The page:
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1.
HLA ; 100(1): 52-58, 2022 Jul.
Article in English | MEDLINE | ID: covidwho-1816658

ABSTRACT

The effects of COVID-19 vaccination on alloimmunization and clinical impact in transplant candidates remain largely unknown. In a 61-year-old man who had no donor-specific antibodies (DSA) and was planned to undergo ABO-incompatible kidney transplantation (ABOi KT), DSAs (anti-A24, anti-B51, and anti-Cw14) developed after COVID-19 vaccination. After desensitization therapy, antibody level was further increased, leading to flow cytometric crossmatch-positive status. Donor-specific T cell immunity using interferon-gamma ELISPOT was continuously negative, whereas SARS-CoV-2 specific T cell immunity was intact. After confirming the C1q-negative status of DSA, the patient received ABOi KT. The patient had stable graft function and suppressed alloimmunity up to 2 months after KT. COVID-19 vaccination might relate to alloimmunization in transplant candidates, and desensitization through immune monitoring can help guide transplantation.


Subject(s)
COVID-19 , Kidney Transplantation , Alleles , Antibodies , COVID-19 Vaccines , Flow Cytometry , Graft Rejection , Graft Survival , HLA Antigens , Humans , Living Donors , Male , Middle Aged , SARS-CoV-2 , Vaccination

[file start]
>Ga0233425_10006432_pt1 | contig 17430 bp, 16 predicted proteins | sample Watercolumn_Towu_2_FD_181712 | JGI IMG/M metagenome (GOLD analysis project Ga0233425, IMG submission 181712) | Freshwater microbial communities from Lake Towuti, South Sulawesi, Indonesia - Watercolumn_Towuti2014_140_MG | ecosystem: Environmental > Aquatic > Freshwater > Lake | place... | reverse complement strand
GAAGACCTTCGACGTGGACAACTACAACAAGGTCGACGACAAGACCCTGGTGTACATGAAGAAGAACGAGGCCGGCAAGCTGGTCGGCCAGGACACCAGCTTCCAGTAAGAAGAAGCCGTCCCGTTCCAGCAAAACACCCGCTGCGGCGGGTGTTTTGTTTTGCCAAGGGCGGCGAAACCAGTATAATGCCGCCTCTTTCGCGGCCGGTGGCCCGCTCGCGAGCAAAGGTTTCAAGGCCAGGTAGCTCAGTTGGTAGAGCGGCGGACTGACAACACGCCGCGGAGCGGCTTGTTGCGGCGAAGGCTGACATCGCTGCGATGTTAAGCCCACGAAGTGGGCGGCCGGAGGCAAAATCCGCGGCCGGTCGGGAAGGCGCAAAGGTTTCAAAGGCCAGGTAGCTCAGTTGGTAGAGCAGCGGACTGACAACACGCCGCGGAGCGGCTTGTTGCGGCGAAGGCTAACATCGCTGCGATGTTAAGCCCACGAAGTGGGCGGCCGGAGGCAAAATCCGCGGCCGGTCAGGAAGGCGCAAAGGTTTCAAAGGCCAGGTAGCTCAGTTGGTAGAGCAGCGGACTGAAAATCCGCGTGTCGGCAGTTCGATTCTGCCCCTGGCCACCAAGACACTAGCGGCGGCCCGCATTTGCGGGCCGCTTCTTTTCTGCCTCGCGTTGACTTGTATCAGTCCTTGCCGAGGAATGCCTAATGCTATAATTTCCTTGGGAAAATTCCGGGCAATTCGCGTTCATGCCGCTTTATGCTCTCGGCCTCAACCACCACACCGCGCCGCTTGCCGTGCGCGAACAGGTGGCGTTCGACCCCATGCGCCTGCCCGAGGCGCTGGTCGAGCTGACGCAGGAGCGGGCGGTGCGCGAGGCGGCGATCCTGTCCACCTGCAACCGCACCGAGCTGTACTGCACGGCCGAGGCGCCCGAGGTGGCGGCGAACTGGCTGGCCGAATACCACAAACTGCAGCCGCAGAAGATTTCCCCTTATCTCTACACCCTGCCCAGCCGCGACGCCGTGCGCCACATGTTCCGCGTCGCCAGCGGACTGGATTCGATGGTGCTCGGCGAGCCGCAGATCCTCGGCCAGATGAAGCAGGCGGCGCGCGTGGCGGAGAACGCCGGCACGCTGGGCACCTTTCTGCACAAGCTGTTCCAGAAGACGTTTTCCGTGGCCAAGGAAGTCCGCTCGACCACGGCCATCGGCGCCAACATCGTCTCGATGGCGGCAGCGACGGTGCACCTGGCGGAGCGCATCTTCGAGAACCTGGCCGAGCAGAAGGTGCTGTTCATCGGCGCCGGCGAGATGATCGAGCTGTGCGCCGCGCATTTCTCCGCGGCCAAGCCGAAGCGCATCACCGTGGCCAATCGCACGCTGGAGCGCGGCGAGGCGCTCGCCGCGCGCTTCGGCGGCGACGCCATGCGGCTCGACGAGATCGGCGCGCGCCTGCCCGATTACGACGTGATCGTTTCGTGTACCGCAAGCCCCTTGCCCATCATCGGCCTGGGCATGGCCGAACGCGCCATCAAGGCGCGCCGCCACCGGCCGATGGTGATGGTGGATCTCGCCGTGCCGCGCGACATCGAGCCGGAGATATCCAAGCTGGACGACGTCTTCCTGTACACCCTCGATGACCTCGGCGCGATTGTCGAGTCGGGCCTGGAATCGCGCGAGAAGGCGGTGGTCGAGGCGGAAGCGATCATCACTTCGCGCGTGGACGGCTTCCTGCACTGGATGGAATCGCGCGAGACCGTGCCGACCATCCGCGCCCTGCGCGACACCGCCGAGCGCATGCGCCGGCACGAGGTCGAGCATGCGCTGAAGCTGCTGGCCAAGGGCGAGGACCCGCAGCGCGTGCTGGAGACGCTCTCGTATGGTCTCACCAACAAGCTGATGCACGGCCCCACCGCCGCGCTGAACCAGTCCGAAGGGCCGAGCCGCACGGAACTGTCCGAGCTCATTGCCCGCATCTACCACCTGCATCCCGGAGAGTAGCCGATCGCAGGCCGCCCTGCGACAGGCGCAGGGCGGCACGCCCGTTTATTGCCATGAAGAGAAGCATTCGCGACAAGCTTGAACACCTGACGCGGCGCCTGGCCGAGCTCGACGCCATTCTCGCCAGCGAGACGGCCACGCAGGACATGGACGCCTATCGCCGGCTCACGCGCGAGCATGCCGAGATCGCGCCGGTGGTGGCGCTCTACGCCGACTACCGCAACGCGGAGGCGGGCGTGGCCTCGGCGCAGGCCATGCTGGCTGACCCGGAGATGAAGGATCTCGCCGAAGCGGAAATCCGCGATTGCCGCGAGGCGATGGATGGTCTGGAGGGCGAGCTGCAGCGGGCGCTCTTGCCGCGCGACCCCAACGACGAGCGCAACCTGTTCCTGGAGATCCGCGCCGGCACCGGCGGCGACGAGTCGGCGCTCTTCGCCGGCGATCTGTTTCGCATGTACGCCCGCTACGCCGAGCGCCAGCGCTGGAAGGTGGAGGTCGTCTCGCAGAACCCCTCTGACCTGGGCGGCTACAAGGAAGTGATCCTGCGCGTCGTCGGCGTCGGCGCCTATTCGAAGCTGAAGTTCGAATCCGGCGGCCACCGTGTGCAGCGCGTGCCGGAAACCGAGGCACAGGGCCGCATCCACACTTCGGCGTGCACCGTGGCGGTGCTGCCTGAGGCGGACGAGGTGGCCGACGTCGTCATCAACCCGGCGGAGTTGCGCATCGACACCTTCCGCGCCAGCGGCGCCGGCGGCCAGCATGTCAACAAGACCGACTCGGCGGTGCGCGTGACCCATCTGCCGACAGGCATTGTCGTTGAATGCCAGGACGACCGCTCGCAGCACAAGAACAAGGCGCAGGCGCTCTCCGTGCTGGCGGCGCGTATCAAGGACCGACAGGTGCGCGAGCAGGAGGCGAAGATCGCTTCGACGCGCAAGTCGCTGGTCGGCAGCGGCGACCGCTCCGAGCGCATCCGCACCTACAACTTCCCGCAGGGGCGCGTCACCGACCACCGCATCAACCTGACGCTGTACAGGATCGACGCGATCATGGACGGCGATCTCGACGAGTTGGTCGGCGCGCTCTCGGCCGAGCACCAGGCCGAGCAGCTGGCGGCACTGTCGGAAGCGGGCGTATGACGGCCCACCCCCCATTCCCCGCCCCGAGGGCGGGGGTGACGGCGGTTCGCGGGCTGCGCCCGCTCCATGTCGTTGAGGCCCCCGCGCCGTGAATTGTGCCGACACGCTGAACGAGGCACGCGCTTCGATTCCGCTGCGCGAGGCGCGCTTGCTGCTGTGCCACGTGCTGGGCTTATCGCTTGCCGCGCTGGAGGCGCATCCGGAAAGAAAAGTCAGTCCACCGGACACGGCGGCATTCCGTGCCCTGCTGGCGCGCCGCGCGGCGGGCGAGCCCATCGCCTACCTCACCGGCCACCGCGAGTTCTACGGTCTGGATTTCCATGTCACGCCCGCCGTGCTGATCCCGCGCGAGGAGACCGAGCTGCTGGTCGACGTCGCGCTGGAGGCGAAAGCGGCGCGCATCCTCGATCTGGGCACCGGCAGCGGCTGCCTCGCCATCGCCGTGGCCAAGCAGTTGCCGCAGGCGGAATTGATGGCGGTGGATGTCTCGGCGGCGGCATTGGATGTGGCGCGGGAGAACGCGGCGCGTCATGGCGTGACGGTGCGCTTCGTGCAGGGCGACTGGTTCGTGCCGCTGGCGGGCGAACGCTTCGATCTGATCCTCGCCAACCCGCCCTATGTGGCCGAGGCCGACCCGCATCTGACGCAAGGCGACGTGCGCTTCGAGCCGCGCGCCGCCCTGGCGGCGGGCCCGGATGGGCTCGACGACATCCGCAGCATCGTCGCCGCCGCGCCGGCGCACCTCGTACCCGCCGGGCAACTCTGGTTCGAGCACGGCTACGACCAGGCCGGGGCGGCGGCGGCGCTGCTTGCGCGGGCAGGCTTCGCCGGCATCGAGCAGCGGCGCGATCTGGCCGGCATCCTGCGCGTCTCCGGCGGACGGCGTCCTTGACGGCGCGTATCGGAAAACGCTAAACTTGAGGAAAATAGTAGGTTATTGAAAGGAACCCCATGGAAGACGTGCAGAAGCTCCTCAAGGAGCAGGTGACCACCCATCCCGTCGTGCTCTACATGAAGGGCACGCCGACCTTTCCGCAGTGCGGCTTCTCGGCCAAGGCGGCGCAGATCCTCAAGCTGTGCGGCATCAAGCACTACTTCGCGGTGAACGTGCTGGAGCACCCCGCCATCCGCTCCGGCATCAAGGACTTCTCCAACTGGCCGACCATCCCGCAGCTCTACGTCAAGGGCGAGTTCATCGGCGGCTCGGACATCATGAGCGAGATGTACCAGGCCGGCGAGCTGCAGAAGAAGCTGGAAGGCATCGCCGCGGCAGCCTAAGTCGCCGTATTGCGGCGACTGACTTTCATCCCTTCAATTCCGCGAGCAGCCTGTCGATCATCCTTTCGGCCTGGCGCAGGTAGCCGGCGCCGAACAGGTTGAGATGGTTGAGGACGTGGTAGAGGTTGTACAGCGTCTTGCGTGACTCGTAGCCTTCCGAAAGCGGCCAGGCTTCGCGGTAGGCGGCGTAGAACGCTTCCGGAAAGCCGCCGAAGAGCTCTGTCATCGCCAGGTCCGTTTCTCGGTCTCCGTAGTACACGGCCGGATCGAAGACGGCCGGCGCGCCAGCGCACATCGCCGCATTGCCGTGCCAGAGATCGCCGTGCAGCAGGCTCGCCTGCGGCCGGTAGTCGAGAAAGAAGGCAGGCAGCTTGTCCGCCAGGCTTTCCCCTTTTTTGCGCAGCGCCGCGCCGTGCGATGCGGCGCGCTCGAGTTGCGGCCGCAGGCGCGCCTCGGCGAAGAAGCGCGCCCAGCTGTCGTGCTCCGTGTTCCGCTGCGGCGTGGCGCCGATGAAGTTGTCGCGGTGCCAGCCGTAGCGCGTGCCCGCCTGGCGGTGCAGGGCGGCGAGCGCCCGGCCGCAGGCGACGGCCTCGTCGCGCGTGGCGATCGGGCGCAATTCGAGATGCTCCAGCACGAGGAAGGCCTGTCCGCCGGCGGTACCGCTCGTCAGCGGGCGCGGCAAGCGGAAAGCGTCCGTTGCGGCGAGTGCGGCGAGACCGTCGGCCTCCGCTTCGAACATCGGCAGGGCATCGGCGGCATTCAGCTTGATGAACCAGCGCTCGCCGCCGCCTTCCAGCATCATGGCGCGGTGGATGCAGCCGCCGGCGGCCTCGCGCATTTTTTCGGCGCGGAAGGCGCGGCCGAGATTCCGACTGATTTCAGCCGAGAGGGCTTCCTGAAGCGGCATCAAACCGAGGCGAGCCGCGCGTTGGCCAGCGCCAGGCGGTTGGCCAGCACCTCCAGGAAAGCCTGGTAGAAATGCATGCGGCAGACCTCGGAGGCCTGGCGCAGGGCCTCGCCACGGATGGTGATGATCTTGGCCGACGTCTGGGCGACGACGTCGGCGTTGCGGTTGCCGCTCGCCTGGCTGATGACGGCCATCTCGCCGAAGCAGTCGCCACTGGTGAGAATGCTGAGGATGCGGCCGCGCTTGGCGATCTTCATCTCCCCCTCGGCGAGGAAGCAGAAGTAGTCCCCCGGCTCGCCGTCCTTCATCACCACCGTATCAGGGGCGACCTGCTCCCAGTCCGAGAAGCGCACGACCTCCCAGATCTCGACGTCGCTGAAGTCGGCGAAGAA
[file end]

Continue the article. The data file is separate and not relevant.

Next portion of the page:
2.
Diagnostics (Basel) ; 11(8)2021 Aug 19.
Article in English | MEDLINE | ID: covidwho-1367801

ABSTRACT

Quantitative SARS-CoV-2 antibody assays against the spike (S) protein are useful for monitoring immune response after infection or vaccination. We compared the results of three chemiluminescent immunoassays (CLIAs) (Abbott, Roche, Siemens) and a surrogate virus neutralization test (sVNT, GenScript) using 191 sequential samples from 32 COVID-19 patients. All assays detected >90% of samples collected 14 days after symptom onset (Abbott 97.4%, Roche 96.2%, Siemens 92.3%, and GenScript 96.2%), and overall agreement among the four assays was 91.1% to 96.3%. When we assessed time-course antibody levels, the Abbott and Siemens assays showed higher levels in patients with severe disease (p < 0.05). Antibody levels from the three CLIAs were correlated (r = 0.763-0.885). However, Passing-Bablok regression analysis showed significant proportional differences between assays and converting results to binding antibody units (BAU)/mL still showed substantial bias. CLIAs had good performance in predicting sVNT positivity (Area Under the Curve (AUC), 0.959-0.987), with Abbott having the highest AUC value (p < 0.05). SARS-CoV-2 S protein antibody levels as assessed by the CLIAs were not interchangeable, but showed reliable performance for predicting sVNT results. Further standardization and harmonization of immunoassays might be helpful in monitoring immune status after COVID-19 infection or vaccination.

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